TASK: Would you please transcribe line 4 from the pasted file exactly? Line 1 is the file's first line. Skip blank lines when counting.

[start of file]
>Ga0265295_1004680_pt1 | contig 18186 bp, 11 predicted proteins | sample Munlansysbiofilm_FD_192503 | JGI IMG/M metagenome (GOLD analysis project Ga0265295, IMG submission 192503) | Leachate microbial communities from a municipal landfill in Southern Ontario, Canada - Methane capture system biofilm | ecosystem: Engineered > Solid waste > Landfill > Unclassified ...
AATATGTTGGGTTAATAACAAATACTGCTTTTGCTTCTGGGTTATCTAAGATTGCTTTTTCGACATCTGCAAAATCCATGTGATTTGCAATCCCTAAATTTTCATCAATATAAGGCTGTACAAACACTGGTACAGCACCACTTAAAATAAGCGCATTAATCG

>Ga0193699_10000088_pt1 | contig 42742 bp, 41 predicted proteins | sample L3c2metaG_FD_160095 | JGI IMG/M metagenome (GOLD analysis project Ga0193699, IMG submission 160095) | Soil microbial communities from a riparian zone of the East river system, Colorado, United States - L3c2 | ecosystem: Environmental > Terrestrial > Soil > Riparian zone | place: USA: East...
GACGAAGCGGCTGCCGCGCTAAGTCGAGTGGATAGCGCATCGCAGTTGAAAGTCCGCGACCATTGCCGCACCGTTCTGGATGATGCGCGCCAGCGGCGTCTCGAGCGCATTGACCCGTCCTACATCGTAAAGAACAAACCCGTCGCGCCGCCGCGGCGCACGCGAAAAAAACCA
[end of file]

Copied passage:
GACGAAGCGGCTGCCGCGCTAAGTCGAGTGGATAGCGCATCGCAGTTGAAAGTCCGCGACCATTGCCGCACCGTTCTGGATGATGCGCGCCAGCGGCGTCTCGAGCGCATTGACCCGTCCTACATCGTAAAGAACAAACCCGTCGCGCCGCCGCGGCGCACGCGAAAAAAACCA